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Now there are rather transparent metaphysical reasons why Islam is in principle “aniconic” (unfavorable to images), and Hinduism profusely iconic. The devout Muslim, resolutely intent on affirming the uniqueness and unicity of God, fears that distance between image and idol could shrink to near coincidence when higher creatures are made object of a figurative imitation. He espies here two lurking temptations of committing shirk (the attribution of divine qualities to a creature): 1) by the very act of producing a simulacrum of animals and men, you could fall into the error of fancying yourself a divine Creator of worlds; and 2) the work of art thus produced will most likely mislead at least some into adoration, and you will have fashioned an idol. Contemporaneous in time and almost coterminous in problematic were Christianity’s own struggles with the matter of icons, but its theology would impose a unique solution, as we shall see.

Students of Indian thought are well aware of the looming notion of maya, a conceptual lens through which one sees the material world as being: 1) in a dark sense, a dance of forms that pretends to be what it is not and thus provokes ‘illusory’ states of consciousness, or 2) in a deeper and more luminous sense, the very ma-gical and ma-terial play of true reality – those two ma‘s are both Indo-European cognates of the one in ma-ya – and thus capable of being its vehicle to the properly purified eye. But however one interprets the word, the Hindu sees the world not only as contingent in the Western sense (something that is but could also not be), but also, and more innately, as a permanently morphing, gossamery appearance in forever changing continuities and discontinuities with absolute reality. The gods themselves (as various forms of Ishvara, the ‘personal god’) emerge and submerge as fugitive faces of this or that aspect of Brahman. Some of them even ‘descend’ as missionary avatars (Rama or Krishna, for example), penetrating into the lower, denser regions of maya to be of service to those struggling to be freed of its ceaseless, pointless flow (samsara). But for the Hindu, that flow, symbolized by the Dance of Shiva, has gone on forever and will never, can never end. It is, after all, what the universe is.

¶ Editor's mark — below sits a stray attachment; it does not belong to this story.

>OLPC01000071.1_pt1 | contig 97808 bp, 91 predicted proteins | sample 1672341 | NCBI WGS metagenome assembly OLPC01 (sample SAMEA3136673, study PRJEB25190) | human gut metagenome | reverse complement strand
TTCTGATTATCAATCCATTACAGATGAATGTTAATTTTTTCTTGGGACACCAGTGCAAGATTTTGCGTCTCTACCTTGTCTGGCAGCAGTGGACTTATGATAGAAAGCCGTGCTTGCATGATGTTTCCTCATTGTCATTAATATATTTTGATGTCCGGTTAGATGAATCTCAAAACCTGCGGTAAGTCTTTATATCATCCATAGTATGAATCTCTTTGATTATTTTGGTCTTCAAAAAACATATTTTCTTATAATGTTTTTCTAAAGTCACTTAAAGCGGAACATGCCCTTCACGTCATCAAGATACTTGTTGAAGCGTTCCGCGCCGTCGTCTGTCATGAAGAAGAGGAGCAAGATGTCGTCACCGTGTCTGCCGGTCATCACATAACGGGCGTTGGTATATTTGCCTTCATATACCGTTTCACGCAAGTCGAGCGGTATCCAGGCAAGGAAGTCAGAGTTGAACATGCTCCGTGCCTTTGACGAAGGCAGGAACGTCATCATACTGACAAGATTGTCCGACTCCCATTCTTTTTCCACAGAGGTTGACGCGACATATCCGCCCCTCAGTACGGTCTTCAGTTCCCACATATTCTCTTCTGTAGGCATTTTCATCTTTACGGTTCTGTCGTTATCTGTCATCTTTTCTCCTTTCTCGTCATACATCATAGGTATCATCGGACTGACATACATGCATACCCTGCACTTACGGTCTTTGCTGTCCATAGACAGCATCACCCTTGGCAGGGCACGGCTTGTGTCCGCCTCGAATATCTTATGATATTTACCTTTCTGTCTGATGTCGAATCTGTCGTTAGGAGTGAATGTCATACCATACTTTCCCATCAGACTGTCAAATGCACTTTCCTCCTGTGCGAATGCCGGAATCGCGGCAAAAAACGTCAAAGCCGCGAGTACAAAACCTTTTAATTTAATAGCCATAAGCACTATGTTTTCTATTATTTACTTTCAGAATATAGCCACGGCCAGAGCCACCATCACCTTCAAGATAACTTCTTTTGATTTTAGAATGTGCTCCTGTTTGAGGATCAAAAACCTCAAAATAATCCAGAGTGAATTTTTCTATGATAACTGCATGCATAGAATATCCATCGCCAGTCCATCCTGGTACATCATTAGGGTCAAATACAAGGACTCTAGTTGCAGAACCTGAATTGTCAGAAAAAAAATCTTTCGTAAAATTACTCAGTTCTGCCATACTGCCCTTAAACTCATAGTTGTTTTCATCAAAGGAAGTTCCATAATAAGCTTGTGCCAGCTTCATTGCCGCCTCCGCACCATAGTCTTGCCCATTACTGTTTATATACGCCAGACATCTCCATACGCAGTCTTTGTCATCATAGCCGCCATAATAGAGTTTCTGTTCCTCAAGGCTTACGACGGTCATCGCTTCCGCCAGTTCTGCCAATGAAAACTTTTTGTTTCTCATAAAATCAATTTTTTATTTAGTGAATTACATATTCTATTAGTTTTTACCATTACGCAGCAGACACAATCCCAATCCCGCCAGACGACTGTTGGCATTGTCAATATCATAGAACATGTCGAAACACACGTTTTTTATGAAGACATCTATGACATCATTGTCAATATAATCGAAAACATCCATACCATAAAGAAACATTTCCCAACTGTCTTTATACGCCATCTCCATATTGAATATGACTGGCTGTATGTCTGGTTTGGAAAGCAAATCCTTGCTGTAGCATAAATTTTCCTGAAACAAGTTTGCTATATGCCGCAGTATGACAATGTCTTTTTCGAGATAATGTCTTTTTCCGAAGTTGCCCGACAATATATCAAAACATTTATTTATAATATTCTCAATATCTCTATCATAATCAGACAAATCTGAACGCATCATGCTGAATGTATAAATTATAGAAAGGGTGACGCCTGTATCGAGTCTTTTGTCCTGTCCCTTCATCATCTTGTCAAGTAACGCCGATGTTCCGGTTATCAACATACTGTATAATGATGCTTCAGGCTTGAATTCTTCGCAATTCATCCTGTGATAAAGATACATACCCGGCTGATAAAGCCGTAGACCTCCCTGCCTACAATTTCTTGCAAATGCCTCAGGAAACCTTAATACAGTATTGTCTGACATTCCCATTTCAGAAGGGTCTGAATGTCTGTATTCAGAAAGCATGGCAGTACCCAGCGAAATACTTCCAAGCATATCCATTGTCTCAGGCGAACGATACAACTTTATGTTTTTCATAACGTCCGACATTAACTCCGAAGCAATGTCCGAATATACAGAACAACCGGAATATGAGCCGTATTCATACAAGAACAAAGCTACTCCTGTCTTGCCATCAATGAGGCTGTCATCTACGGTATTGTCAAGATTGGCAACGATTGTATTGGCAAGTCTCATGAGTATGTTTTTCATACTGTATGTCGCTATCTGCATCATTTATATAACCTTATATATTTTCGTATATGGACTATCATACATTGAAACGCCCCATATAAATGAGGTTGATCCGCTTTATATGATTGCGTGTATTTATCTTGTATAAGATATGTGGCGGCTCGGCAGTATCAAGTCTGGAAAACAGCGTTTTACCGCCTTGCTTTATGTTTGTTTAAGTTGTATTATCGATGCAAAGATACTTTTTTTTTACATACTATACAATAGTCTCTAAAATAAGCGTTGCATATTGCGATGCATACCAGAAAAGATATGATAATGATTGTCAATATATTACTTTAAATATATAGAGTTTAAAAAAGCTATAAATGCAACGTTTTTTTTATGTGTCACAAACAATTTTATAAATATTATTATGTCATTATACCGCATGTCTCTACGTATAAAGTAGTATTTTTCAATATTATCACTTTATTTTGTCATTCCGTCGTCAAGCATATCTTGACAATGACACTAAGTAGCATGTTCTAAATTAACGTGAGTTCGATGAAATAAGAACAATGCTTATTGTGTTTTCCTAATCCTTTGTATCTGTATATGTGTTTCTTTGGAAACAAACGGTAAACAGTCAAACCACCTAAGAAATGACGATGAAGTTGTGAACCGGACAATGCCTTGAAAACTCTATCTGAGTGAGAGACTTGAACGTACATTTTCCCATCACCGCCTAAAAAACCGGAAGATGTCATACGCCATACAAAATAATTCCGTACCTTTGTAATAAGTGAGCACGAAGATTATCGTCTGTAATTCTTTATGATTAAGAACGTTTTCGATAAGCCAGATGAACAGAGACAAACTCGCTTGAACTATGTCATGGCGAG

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Christians share with Jews and Muslims the belief that the world is the result of an irreducibly and metaphysically personal and free act on the part of God, and that the whole creation is therefore particular. The Almighty could have created any number of other, very different worlds than the one we live in, and accordingly, we are related to God in a very particular way.  For the Abrahamic faiths, the world is not an endless play of forms, but rather a book one is invited to read, a message one receives, a very specific cosmos (with an exact speed of light, for example). For the Semitic faiths, it is not a perpetual and unending manifestation of all the possibilities inherent in the divine infinitude, but rather one possibility, and one very heavy with meaning.